We lost Green Line, but we gained Xpress

Monroe Gilmour, community organizer

I remember being relieved and deeply pleased in the late 1980s, when Jeff Fobes and the WNC Greens formed and initiated Mountain Xpress’ predecessor publication, the Green Line. Asheville and Western North Carolina had lacked intensive, in-depth coverage of controversial environmental and social-justice issues. Whether it was clearcutting in the Asheville watershed, discrimination at the Biltmore Forest Country Club, homophobia, Central America or a myriad of public policy decisions, Green Line gave voice to those issues and concerns.

Thus, when plans for the Mountain Xpress were formulated and became public in ’94, there was consternation within Asheville and among the region’s progressives. There was fear that the Green Line was “selling out,” losing its commitment to social justice, etc. But I think many of us who had those fears also sensed that the move was a logical and necessary broadening of scope in order to be be sustainable financially and, importantly, to reach out beyond the choir.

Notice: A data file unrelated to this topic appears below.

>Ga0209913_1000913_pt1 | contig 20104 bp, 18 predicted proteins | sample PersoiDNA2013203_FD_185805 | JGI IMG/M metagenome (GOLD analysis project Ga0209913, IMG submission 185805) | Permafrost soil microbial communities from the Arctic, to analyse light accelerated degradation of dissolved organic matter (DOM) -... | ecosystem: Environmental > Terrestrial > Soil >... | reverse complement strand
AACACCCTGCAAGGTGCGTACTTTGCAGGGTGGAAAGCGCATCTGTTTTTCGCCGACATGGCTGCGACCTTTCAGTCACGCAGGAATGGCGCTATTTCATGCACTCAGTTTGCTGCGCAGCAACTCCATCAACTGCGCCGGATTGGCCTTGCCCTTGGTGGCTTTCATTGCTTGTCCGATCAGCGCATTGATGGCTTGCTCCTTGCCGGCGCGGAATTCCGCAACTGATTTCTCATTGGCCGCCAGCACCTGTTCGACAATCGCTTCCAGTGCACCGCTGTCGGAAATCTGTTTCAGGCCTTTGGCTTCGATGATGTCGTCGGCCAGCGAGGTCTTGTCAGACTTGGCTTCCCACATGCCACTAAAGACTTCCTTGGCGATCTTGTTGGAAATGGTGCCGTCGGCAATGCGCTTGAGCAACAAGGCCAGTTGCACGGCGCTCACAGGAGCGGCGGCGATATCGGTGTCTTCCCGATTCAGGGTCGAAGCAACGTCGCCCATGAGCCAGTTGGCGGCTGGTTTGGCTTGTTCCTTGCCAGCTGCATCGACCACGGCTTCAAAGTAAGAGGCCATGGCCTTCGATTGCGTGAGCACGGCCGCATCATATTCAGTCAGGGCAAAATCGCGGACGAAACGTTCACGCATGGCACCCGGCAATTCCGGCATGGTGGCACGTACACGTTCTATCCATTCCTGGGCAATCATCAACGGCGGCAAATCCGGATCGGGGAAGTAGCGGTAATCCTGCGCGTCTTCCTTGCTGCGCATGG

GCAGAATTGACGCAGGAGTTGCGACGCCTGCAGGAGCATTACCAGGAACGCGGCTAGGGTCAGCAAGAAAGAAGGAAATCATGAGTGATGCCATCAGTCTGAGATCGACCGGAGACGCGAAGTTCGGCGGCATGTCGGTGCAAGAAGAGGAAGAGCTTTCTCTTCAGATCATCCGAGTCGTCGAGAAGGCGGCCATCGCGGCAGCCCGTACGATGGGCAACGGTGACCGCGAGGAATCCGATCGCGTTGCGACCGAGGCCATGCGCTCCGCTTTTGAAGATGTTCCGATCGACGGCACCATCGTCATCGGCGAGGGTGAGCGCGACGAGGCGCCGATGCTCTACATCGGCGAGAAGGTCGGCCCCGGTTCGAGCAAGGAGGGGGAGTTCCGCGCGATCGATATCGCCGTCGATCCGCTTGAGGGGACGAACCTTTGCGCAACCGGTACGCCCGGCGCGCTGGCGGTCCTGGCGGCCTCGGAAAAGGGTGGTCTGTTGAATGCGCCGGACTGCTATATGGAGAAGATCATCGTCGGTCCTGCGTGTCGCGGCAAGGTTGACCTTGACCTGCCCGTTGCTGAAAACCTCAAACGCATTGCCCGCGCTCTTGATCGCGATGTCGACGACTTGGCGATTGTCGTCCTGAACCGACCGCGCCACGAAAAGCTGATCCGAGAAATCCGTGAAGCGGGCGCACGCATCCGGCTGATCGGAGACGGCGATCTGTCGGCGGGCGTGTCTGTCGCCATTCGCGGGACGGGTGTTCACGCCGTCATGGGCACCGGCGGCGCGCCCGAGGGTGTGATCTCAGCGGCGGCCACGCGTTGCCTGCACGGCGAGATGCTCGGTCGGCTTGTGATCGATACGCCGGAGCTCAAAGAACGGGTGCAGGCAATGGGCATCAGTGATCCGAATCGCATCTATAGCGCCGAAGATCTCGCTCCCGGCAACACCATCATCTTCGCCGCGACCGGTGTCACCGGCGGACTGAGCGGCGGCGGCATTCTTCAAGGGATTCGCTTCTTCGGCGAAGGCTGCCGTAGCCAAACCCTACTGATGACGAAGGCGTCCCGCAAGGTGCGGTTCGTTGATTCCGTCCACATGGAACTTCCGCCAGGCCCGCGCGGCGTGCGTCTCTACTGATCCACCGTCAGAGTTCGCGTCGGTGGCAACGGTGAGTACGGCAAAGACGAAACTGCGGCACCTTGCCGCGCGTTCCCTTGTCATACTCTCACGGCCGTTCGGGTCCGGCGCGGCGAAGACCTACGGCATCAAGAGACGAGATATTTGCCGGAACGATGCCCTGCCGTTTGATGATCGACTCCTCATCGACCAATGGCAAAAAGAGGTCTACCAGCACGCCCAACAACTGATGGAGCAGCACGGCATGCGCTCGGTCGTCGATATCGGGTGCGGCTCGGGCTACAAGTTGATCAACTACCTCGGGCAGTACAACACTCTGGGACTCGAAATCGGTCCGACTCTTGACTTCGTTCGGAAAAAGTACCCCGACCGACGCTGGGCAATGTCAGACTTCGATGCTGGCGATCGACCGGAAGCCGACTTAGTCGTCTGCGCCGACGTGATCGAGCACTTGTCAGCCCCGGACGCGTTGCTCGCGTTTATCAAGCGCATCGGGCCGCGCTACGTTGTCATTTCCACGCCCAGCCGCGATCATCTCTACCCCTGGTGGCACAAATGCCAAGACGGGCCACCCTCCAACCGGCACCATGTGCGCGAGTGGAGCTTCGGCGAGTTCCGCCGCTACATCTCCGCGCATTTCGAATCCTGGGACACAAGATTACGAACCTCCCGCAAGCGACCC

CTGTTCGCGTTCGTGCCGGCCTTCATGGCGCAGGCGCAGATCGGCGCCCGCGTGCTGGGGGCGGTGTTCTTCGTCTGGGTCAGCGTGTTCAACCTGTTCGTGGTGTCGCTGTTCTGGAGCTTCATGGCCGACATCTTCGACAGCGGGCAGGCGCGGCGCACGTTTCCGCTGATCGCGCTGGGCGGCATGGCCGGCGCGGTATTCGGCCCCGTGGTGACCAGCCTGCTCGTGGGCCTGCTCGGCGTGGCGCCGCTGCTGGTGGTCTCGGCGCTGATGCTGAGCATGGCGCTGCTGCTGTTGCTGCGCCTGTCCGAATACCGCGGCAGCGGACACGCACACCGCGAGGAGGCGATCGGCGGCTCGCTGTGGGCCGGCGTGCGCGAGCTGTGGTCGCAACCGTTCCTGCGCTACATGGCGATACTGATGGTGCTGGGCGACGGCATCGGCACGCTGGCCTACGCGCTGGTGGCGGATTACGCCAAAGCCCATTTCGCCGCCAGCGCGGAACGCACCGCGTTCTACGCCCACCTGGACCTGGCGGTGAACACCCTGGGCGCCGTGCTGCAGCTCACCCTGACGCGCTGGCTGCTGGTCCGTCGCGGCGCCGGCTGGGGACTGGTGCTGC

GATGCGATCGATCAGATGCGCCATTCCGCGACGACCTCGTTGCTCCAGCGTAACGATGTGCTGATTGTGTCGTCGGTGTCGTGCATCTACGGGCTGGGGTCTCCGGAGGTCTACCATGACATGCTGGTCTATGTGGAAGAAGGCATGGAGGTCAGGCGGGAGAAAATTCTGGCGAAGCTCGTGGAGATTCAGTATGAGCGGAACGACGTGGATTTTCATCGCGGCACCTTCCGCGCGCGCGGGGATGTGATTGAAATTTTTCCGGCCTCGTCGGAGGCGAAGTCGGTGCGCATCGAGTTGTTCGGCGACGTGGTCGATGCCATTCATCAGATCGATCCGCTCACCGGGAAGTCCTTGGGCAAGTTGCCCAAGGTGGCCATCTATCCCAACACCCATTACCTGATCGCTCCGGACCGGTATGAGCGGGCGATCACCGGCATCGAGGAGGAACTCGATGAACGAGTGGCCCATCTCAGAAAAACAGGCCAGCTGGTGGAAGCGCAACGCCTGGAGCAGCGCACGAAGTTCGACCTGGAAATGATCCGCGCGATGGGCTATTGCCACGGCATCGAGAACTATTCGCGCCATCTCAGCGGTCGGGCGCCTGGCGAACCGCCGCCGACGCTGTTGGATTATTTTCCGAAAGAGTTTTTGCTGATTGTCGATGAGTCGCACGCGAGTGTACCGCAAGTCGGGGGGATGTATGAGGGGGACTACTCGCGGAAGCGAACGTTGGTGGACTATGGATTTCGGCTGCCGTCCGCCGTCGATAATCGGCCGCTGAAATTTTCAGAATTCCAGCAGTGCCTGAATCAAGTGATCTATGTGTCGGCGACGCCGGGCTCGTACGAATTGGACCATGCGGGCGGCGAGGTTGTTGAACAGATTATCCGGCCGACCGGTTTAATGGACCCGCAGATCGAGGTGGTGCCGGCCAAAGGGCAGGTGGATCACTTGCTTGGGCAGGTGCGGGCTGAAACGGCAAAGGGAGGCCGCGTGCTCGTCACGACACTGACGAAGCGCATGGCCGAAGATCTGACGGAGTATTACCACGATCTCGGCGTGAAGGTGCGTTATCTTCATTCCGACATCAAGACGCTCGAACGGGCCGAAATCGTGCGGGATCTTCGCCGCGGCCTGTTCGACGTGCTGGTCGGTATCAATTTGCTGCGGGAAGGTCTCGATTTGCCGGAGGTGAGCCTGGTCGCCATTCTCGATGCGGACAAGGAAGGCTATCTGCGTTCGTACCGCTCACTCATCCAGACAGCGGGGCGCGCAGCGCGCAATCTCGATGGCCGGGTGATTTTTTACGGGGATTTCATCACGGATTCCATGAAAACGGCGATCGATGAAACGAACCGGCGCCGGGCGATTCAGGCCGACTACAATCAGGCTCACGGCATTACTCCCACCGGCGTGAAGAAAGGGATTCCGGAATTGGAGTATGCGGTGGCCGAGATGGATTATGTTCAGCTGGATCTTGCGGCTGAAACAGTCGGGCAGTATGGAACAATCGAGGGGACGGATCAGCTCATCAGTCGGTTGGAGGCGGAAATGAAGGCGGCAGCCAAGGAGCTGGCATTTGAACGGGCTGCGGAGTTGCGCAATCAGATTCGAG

Over the years, the Mountain Xpress has proved itself to be that blend of general news and event information that reaches a big-tent audience while also honing in on important social, environmental and justice issues. Mountain Xpress has become a must-read for a wide spectrum of the community, including not only visitors to Asheville or residents looking for weekend activities but also public officials and decision-makers, other media outlets, community organizers and everyone concerned about the quality of life in the region.

I realize just how important the Mountain Xpress is when I try to imagine what our community would be without it. Thus, it’s useful on its 20th anniversary that we remind ourselves not to take for granted this important “connector” we have.

Monroe Gilmour lives in Black Mountain and has been a community organizer in WNC since 1986. He is coordinator of WNC Citizens Ending Institutional Bigotry (WNCCEIB) wncceib.org.


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